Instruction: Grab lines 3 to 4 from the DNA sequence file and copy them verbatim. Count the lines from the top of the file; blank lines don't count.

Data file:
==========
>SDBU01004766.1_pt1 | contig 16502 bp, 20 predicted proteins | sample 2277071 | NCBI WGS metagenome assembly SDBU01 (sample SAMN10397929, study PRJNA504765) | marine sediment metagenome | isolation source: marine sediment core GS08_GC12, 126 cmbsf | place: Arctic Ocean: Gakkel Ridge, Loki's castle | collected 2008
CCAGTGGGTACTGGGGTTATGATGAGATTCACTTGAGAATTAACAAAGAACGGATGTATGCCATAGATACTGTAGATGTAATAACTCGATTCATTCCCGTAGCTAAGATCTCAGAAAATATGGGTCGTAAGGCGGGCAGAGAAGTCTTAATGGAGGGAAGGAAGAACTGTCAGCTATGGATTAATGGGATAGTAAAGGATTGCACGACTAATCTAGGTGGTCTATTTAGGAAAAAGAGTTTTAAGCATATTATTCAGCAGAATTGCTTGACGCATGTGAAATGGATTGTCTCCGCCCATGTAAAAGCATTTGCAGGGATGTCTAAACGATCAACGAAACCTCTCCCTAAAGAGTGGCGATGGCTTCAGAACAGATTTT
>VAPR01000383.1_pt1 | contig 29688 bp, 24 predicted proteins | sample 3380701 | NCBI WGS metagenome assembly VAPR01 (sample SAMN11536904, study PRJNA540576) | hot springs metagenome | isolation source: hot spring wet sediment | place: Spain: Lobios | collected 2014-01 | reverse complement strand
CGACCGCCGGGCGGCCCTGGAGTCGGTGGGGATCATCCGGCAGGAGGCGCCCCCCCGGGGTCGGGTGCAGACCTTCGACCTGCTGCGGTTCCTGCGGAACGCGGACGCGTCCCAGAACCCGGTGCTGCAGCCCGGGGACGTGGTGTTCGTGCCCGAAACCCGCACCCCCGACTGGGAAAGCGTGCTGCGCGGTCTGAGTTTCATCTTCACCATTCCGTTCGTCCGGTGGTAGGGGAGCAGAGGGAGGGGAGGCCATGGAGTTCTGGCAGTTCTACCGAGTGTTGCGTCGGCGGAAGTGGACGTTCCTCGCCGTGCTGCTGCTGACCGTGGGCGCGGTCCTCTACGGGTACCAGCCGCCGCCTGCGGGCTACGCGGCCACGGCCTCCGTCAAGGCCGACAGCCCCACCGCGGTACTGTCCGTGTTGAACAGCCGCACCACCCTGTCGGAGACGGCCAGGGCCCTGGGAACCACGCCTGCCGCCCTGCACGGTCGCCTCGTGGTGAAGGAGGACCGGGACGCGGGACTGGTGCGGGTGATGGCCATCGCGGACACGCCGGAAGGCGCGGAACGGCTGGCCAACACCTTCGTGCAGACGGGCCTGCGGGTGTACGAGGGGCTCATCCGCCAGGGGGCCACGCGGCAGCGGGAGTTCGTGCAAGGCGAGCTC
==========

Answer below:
>VAPR01000383.1_pt1 | contig 29688 bp, 24 predicted proteins | sample 3380701 | NCBI WGS metagenome assembly VAPR01 (sample SAMN11536904, study PRJNA540576) | hot springs metagenome | isolation source: hot spring wet sediment | place: Spain: Lobios | collected 2014-01 | reverse complement strand
CGACCGCCGGGCGGCCCTGGAGTCGGTGGGGATCATCCGGCAGGAGGCGCCCCCCCGGGGTCGGGTGCAGACCTTCGACCTGCTGCGGTTCCTGCGGAACGCGGACGCGTCCCAGAACCCGGTGCTGCAGCCCGGGGACGTGGTGTTCGTGCCCGAAACCCGCACCCCCGACTGGGAAAGCGTGCTGCGCGGTCTGAGTTTCATCTTCACCATTCCGTTCGTCCGGTGGTAGGGGAGCAGAGGGAGGGGAGGCCATGGAGTTCTGGCAGTTCTACCGAGTGTTGCGTCGGCGGAAGTGGACGTTCCTCGCCGTGCTGCTGCTGACCGTGGGCGCGGTCCTCTACGGGTACCAGCCGCCGCCTGCGGGCTACGCGGCCACGGCCTCCGTCAAGGCCGACAGCCCCACCGCGGTACTGTCCGTGTTGAACAGCCGCACCACCCTGTCGGAGACGGCCAGGGCCCTGGGAACCACGCCTGCCGCCCTGCACGGTCGCCTCGTGGTGAAGGAGGACCGGGACGCGGGACTGGTGCGGGTGATGGCCATCGCGGACACGCCGGAAGGCGCGGAACGGCTGGCCAACACCTTCGTGCAGACGGGCCTGCGGGTGTACGAGGGGCTCATCCGCCAGGGGGCCACGCGGCAGCGGGAGTTCGTGCAAGGCGAGCTC